The impact of development on women in Kenya: a methodological approach.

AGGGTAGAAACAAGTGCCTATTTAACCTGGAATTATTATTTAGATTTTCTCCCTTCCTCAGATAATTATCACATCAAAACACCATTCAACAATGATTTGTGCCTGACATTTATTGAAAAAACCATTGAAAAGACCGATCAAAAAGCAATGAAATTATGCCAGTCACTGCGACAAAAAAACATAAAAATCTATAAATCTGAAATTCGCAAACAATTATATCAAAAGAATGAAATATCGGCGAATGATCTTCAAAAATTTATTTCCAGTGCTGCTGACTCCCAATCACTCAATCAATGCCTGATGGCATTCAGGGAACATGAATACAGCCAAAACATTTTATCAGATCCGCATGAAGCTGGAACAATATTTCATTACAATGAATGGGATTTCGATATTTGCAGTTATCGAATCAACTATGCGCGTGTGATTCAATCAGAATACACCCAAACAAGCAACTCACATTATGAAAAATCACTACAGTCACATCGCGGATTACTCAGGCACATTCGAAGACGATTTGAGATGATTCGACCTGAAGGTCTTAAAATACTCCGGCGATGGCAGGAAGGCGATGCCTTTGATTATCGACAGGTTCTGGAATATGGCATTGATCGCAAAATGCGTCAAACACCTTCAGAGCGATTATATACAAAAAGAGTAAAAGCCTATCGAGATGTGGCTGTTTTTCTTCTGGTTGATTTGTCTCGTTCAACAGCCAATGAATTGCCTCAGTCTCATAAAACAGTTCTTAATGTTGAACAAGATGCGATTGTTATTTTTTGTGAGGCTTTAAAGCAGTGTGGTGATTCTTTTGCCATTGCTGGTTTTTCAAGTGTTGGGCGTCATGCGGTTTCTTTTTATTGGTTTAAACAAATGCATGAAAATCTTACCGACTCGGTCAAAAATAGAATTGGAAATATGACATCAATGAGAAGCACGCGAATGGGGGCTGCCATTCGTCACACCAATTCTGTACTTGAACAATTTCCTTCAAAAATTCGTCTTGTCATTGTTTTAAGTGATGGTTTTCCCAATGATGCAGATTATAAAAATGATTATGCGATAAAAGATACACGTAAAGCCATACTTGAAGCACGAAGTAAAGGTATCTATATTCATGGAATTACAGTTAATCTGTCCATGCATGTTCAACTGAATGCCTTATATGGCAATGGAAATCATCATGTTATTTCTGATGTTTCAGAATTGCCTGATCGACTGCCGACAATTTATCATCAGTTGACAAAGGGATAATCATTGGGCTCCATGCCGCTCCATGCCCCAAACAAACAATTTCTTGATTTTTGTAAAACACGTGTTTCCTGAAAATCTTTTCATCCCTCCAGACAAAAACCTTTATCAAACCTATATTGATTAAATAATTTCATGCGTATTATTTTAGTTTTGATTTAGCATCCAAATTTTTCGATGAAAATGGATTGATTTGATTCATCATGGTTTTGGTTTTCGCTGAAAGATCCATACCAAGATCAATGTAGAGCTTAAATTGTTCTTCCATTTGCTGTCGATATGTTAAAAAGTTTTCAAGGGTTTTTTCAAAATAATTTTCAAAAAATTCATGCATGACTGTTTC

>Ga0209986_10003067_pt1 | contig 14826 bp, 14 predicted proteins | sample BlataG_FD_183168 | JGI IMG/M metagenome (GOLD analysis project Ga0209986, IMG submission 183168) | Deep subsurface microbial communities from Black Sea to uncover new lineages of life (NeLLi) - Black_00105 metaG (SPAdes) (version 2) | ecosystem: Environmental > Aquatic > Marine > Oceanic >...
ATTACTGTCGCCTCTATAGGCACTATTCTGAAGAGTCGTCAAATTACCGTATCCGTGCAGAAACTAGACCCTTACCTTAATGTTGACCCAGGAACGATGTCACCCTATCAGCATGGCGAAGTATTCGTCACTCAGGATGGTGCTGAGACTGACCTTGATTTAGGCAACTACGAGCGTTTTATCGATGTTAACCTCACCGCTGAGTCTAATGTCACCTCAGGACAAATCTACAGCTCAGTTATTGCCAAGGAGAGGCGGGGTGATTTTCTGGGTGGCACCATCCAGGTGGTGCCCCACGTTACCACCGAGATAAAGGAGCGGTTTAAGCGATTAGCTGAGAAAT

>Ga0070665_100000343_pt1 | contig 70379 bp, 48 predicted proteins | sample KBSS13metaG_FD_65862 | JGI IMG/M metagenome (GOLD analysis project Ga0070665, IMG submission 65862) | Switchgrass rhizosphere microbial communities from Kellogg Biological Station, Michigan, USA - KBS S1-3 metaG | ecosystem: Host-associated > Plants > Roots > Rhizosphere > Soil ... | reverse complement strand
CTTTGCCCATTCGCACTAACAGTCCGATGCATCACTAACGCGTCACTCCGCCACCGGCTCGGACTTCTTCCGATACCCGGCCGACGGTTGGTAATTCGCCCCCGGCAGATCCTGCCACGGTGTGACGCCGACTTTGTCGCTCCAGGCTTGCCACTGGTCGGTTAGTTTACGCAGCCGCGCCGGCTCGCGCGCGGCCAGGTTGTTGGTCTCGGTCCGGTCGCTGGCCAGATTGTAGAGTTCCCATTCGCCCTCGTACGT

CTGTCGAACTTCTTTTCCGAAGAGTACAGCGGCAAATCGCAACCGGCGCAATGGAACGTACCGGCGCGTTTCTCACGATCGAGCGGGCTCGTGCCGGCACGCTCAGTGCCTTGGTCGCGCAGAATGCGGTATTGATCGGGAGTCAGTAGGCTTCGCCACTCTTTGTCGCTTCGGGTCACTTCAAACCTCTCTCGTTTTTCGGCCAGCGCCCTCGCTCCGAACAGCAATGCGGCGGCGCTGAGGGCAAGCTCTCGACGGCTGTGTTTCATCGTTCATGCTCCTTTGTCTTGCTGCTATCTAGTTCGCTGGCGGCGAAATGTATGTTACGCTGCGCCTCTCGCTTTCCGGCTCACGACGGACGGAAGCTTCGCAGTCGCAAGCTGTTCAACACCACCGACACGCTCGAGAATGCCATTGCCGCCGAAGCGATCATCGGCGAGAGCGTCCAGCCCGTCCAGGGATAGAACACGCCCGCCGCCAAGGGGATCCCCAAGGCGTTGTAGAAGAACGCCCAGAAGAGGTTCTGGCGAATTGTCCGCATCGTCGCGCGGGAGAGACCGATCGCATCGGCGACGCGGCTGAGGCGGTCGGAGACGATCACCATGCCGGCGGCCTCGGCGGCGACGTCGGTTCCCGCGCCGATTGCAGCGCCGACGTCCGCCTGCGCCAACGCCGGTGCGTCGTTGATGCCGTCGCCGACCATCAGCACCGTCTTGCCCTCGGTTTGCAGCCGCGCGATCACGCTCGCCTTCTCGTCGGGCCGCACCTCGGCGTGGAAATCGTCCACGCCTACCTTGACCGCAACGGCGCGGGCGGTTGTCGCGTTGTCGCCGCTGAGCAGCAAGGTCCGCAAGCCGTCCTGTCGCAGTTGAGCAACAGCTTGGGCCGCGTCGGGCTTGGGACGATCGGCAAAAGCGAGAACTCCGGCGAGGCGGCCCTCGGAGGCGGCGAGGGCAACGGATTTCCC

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This research project constitutes a follow-up of the 1978 Expert Meeting on Research and Data Collection on "Women and Development," held in Nairobi for the East African Region. Among the research priorities and guidelines established was the major emphasis on openness and flexibility in reseach methodology to find deeper insights and comprehensive views about women's perceptions, problems, and envisaed solutions. Following these guidelines, a major research project has beeen designed with a duration of 3-4 years, combining research, action, and training elements. First stages of the project focused mainly on pilot research activities oriented to provide scientific grounds for action. In general, the methodology adopted has been oriented to widen the field of inquiry by incorporating women's own perceptions of their problems and ways of life within different development situations: pastoralist, small agriculturalist, and periurban. The data have provided comprehensive evaluations of: health and nutritional aspects; education and perception of the role of education in this changing development pattern; concerns about children's aspirations and perception of children within their present life style; attitudes about family planning; women's labor, both at the domestic level and as cash earners in wage labor or other cash-producing activities; aspirations in general; perception of main changes in women's life since their mother's time; man-woman division of roles; and conception of what development means for the respondents and how they see their participation in it. The adopted research strategy has had practical methodological and theoretical purposes. Regarding the practical purposes, it has helped to identify some of women's main problems, objectives, and aspirations in life as they perceive and evaluate them. The target group of the research is low income women in both rural and urban settings with major emphasis on rural women. For the comparative study of the 3 selected groups, a pilot representative sample was examined. This sampling attempted to cover different areas in Kenya for the rural and pastoralist groups and women linked to different activities within the informal sector for the periurban one. A total of 362 small groups were surveyed. The 3 research instruments were an open-ended questionnaire, a set of photographs, and life histories. The report includes an illustration of projective techniques through the analysis of some photos, focusing on: tea picking; women and cows drinking water from a pond; milking; adult education; fetching firewood; 3 women walking in town;f fetching water; and a boy sitting alone. The 3 research instruments used complement each other in the apprehension of women's perceptions, feelings, and in the evaluation of the process of development and its impact on their lives.